Twitter Cashtags a Ripoff? #Probably

By | Aug 8, 2012

The power of Twitter is quickly coming to rival that of social media giant Facebook, in large part because of the service's ability to provide near-instantaneous updates packaged in an easy to digest format. Without the emphasis on games, photos, and open-ended status updates, Twitter has become something of an unpredictable force, used equally by businesses, revolutionaries, and the average consumer. Now, the the social platform has introduced a new way for users to share easy links to stock information, but it turns out these Twitter cashtags may not be quite so original as the company's July 30th, 2012 announcment makes them seem.

We're All Twits Here

According to an article at Mashable, it's possible that Twitter ripped off the idea for their cashtags - which have a dollar sign in front of the ticker-based symbol - from a company called StockTwits. The company's CEO, Howard Lindzon, says, "Twitter is hijacking our idea [....] StockTwits moved beyond that functionality four years ago."

Twitter couldn't immediately be reached for comment, but its users took to the tweets, some praising the company for its new innovation and others pointing out that it already existed. This isn't uncommon for the service - hashtags, for example, were a user-created invention - but here it appears that they may have overstepped and actually taken something that wasn't theirs or that belonged to the community at large. Whether the company deals with StockTwits on this matter or not isn't really the issue (and it's interesting to note that the stock social company has "borrowed" part of Twitter's name in its own moniker). What's important is what this means for the social world at large.

Simply put, someone is always watching. While midsize admins might scoff, certain any business they conduct can't come under as much scrutiny as Twitter or Facebook's, IT pros can't make the mistake of forgetting that whatever they tweet and whatever they post becomes public knowledge and can quickly become viral. Even an unintended duplication of another company's practices, or one that looks similar, can land IT in a massive amount of trouble. This can also be IT's problem even if they're not the ones responsible; managers and CEOs are likely to spread the blame around because it's a "tech problem."

I Heard That!

The 2012 London Olympics showcase just how powerful the medium of instant communication has become. A Yahoo News article discusses several reactions to tweets surrounding the games, including two athletes that have been sent home for racist messages and a fan arrested after he threatened British diver Tom Daley. Just like a midsize business or enterprise organization, Olympic officials want to present a unified vision of the Games, one that shows attention to detail and meticulous planning. But just like a business, they can't control what's said about them on Twitter, or what's said by fans. In some cases, these tweets cross the boundary into the inappropriate but for the most part provide a window into what's really happening behind the scenes.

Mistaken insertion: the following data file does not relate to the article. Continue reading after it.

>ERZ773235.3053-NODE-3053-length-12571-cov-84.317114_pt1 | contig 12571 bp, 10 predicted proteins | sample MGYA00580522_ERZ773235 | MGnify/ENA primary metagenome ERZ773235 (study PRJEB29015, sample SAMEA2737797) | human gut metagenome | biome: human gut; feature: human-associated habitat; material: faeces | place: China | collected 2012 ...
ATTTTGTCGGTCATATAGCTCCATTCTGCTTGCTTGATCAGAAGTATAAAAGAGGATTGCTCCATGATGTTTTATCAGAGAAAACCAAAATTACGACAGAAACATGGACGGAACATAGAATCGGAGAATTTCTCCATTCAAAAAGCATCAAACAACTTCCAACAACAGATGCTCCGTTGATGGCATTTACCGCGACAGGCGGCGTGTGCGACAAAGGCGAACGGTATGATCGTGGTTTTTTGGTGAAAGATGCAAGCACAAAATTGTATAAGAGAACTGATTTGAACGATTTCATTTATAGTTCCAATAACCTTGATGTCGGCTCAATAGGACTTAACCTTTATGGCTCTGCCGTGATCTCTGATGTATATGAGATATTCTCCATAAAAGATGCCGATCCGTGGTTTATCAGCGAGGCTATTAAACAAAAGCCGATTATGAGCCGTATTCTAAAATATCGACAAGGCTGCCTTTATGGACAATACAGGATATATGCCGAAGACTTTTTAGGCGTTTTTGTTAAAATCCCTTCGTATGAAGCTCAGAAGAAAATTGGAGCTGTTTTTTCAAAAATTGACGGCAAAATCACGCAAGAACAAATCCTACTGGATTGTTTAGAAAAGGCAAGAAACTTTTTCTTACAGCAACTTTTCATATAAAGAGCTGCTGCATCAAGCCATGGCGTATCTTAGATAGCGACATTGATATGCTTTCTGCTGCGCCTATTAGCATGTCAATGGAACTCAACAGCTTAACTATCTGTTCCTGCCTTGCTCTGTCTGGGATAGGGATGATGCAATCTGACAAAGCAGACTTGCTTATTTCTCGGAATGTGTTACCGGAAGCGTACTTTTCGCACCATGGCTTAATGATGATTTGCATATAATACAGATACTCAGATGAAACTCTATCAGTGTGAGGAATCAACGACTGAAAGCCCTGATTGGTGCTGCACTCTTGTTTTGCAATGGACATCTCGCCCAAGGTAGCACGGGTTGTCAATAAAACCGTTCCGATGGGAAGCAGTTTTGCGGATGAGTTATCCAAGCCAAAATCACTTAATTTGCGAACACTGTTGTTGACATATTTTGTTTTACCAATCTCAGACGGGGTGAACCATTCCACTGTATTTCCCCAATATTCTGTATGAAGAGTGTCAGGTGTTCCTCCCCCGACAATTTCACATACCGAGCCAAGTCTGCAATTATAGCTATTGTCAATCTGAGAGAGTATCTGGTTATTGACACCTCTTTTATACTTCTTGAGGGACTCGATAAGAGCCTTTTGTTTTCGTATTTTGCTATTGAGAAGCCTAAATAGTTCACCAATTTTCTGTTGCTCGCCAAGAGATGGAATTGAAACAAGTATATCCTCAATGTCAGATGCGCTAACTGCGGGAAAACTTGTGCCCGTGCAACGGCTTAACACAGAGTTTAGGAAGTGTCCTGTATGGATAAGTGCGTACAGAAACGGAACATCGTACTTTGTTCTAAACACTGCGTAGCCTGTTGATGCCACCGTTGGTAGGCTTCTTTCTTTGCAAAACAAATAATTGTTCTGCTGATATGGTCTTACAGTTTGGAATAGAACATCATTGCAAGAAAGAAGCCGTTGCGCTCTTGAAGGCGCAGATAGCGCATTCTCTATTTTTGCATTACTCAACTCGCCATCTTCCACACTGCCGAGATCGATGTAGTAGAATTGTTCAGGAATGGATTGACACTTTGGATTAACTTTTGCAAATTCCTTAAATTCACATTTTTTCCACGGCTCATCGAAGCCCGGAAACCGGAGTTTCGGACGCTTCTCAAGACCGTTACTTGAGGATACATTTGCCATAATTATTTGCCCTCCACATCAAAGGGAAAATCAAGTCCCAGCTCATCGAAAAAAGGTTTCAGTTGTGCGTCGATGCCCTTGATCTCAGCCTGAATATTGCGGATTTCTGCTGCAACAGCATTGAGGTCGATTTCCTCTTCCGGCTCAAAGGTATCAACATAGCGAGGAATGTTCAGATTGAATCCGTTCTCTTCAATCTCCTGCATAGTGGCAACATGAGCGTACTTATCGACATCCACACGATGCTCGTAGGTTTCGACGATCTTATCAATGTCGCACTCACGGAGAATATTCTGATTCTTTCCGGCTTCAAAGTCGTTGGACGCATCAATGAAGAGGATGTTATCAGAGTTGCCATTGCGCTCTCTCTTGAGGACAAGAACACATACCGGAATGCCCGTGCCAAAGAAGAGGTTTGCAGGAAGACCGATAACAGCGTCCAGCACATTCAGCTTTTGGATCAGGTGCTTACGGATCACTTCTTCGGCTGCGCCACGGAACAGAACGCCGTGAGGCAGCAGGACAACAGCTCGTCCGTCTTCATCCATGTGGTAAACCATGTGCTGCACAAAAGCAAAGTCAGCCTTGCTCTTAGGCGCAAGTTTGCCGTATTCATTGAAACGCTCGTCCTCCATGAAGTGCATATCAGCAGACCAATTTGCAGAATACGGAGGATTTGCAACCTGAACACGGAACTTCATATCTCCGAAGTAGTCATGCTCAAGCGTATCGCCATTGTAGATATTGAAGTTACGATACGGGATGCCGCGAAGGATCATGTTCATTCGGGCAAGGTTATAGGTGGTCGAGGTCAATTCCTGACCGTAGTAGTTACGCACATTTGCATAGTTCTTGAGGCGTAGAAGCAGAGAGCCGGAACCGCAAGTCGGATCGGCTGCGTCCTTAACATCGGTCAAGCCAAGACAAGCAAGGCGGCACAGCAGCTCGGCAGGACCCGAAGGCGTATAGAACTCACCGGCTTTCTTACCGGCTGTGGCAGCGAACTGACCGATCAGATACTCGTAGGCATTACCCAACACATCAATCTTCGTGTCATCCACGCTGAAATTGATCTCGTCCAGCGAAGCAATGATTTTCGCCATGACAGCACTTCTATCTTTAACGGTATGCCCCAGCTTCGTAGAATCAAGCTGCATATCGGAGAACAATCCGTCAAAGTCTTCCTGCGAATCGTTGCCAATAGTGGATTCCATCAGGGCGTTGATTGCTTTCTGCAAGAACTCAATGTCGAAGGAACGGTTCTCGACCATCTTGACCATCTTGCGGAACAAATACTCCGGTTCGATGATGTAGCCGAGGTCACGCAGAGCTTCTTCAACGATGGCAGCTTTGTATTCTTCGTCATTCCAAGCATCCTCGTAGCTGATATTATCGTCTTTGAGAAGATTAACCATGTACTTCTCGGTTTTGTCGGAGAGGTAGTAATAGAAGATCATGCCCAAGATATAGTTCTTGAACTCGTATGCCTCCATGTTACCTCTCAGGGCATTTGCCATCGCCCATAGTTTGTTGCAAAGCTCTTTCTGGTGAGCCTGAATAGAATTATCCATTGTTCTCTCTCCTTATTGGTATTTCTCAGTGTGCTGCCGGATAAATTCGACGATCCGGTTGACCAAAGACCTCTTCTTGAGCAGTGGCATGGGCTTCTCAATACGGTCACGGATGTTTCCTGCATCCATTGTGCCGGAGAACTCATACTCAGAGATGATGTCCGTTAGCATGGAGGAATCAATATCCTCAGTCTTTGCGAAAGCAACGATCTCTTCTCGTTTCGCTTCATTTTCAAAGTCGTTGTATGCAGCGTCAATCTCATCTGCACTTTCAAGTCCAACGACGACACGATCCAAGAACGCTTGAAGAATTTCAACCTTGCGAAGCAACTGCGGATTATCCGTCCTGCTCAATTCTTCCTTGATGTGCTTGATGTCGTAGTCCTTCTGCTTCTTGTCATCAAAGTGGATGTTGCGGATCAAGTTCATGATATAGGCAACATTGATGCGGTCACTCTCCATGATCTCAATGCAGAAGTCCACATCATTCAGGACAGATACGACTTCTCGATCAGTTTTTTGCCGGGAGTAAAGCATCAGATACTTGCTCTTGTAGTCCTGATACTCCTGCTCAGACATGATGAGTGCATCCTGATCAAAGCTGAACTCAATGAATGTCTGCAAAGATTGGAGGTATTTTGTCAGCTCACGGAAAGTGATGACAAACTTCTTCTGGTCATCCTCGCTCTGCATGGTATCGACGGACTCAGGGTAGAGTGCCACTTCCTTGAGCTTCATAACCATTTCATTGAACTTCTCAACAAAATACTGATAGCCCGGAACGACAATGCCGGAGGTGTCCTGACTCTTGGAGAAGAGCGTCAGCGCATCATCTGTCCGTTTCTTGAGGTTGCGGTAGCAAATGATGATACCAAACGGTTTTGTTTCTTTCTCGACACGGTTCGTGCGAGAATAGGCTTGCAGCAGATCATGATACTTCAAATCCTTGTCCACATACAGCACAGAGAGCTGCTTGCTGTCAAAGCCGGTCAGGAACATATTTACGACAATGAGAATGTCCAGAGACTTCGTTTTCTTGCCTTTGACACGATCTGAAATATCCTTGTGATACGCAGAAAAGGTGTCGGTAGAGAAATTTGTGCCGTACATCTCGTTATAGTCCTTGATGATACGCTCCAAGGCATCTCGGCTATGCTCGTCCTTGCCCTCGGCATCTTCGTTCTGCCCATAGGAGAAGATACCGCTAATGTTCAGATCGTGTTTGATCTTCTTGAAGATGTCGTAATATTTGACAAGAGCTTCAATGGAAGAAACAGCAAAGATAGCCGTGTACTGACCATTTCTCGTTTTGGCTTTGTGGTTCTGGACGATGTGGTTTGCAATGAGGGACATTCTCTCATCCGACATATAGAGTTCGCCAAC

This is a concern for midsize IT, many of whom have been tasked with making sure a company's image is exactly as management wants it. They're given not only the job of making sure that what gets sent out toes company lines but also ensuring that sensitive data doesn't get leaked - all the while carefully avoiding problems like the one now plaguing Twitter cashtags.

So what's the answer? Ban Twitter on any company device? Prohibit users from tweeting anything company-related without permission? Probably not a good idea. Here, the best offense is actually a good defence; if problems arise because of inappropriate use or if questions come to light about "borrowed" business practices, midsize IT admins need to be on the ball when it comes to employee misuse or public outcry. Taking a "wait and see" approach to unflattering tweets or Facebook posts won't do anything but make a bad situation worse; admins can't ignore the power of Twitter or underestimate the diffusing power of a carefully worded response. Accountability is key.

This post was written as part of the IBM for Midsize Business program, which provides midsize businesses with the tools, expertise and solutions they need to become engines of a smarter planet. Like us on Facebook. Follow us on Twitter.

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